• PolesLeki Ultratrail FX.One Superlite running poles. This was my first time with poles but very happy to have these, especially for the ascent. Unfortunately I ended up breaking a pole on the descent, but Leki’s 1 year warranty means that they’ve already put a new one in the mail for me.
  • Headlamp – Petzl Bindi headlamp that we needed for the first few hours before sunrise.
  • Hat & Gloves – Lightweight Skida hat and The North Face gloves
  • Food – I had a mix of “real food” and bars/gels such as Honey Stinger waffles and chews, Spring Energy gels. I ate 2 PB&J sandwiches and probably would’ve eaten another one if I’d packed it. I definitely enjoyed the actual food and next time will opt for more food and less bars/gels. Potato chips and cookies are always delicious (which Anna had packed). Gummy bears were a nice change. If the attempt had been geared towards running, then the bars/gels would be a better option.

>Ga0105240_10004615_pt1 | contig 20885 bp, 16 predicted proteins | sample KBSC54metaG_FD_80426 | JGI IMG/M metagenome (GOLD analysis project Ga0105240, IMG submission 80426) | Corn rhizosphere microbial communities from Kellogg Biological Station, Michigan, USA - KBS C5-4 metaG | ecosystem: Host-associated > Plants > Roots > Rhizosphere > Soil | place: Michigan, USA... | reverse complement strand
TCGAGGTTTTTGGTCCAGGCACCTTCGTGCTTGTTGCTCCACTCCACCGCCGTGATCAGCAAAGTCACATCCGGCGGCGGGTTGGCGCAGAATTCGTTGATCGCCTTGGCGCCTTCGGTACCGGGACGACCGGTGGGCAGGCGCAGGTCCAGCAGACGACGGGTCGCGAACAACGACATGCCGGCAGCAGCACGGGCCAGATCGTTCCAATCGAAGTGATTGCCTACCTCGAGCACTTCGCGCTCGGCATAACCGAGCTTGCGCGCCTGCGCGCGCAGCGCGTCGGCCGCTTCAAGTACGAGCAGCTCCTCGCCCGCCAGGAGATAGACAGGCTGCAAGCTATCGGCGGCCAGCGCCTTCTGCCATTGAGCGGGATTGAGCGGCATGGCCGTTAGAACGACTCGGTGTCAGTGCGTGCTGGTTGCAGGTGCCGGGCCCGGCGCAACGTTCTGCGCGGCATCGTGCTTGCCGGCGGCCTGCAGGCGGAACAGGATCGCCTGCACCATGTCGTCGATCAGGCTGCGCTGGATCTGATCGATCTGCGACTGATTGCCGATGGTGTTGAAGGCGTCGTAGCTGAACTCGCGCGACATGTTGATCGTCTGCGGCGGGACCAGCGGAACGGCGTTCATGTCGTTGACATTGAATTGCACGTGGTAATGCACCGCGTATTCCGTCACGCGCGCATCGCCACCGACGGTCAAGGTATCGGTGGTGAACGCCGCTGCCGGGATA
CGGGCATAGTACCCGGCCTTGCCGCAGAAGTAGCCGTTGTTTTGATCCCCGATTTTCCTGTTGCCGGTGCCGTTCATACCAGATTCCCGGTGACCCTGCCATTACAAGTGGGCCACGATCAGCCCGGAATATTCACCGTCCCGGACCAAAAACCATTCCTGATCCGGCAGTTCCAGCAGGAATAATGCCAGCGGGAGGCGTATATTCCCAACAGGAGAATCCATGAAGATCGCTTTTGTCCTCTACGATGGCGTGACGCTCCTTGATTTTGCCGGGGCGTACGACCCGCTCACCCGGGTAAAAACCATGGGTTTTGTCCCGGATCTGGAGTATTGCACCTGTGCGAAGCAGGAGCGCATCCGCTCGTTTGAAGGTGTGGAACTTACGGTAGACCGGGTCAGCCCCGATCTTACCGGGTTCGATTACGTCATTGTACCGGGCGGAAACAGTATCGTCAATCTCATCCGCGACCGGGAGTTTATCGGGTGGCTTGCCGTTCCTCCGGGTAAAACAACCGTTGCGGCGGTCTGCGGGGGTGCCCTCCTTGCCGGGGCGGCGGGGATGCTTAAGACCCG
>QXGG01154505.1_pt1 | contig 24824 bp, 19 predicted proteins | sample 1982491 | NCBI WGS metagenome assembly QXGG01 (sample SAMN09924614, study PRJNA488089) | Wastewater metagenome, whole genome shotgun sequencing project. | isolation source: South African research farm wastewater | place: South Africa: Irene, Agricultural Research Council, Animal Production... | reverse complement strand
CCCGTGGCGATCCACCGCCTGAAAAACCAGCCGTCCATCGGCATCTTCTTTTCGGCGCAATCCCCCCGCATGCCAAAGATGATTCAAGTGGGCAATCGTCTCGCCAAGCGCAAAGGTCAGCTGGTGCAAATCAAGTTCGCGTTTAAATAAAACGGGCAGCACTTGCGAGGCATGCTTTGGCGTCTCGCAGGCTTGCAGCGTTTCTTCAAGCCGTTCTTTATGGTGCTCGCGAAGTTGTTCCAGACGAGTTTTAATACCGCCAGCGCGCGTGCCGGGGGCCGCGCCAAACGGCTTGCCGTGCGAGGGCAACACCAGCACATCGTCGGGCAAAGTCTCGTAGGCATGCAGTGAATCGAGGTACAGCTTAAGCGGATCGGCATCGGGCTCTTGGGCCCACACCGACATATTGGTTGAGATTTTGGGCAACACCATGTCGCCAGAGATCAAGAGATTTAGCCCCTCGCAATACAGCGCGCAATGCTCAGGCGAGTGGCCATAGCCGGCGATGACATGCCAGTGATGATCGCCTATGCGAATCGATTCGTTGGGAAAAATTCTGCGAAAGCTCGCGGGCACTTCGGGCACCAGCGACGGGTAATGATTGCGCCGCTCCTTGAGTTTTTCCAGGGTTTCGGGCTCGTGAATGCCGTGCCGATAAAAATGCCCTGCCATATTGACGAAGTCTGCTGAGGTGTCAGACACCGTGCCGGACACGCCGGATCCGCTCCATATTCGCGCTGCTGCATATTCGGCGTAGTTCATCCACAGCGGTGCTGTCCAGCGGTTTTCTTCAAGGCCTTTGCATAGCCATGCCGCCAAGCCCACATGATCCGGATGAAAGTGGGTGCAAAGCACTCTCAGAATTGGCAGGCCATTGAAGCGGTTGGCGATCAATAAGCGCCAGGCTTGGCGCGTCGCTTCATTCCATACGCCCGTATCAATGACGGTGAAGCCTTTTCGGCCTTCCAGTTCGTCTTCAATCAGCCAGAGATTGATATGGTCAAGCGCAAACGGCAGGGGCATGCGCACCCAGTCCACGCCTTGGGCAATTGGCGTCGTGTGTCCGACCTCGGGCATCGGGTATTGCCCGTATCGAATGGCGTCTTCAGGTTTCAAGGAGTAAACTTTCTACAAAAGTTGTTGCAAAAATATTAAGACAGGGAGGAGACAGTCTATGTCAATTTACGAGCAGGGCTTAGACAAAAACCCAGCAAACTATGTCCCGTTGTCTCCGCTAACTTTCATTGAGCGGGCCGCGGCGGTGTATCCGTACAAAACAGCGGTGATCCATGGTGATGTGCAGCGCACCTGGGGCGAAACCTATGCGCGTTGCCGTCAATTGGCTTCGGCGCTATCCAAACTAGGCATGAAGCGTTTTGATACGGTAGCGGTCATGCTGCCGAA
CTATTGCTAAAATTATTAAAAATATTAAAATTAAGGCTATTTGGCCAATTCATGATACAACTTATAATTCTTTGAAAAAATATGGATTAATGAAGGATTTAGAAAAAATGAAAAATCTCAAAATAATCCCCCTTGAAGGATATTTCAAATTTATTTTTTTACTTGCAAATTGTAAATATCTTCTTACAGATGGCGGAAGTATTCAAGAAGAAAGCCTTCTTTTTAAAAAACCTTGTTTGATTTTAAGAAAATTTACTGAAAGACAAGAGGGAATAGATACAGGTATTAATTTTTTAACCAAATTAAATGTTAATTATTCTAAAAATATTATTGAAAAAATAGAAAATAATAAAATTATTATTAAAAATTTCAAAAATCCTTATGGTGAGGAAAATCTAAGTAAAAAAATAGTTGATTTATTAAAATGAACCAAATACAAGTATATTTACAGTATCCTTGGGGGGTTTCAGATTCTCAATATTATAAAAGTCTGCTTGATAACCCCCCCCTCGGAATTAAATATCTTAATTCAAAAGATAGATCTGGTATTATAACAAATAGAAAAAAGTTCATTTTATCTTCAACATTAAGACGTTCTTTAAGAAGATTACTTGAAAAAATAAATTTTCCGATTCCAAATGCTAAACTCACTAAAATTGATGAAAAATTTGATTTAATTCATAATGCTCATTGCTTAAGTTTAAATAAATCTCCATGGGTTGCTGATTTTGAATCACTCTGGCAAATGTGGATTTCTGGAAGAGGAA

• Water filter – There are many options for refilling along the way, but good to have a filter or iodine.
  • Garmin 645 Music for time and route recording.
  • Garmin Mini inReach – We had no cell service, so always good to have in the event of an emergency.
  • Space blanket – again good to have in case of emergency
  • Cell phone – in the airplane mode and used for pictures as I did not seem to have any cell connection. Others seemed to be able to connect on the summit, so perhaps it depends on your carrier.
  • Shoes – Both Anna and I wore the Salomon Speedcross 5 trail shoe. We both love the shoe and especially the huge lugs and grippy sole. But, by the end of the journey we were both commenting that our feet were really sore from the hard granite. The Hoka Speedgoat has a nice grippy sole and a bit more cushioning. That might be another option to consider.

Now get out there and start checking items off your own bucket list! For some ideas, check out this Fall Bucket List blog that you can get a head start on now.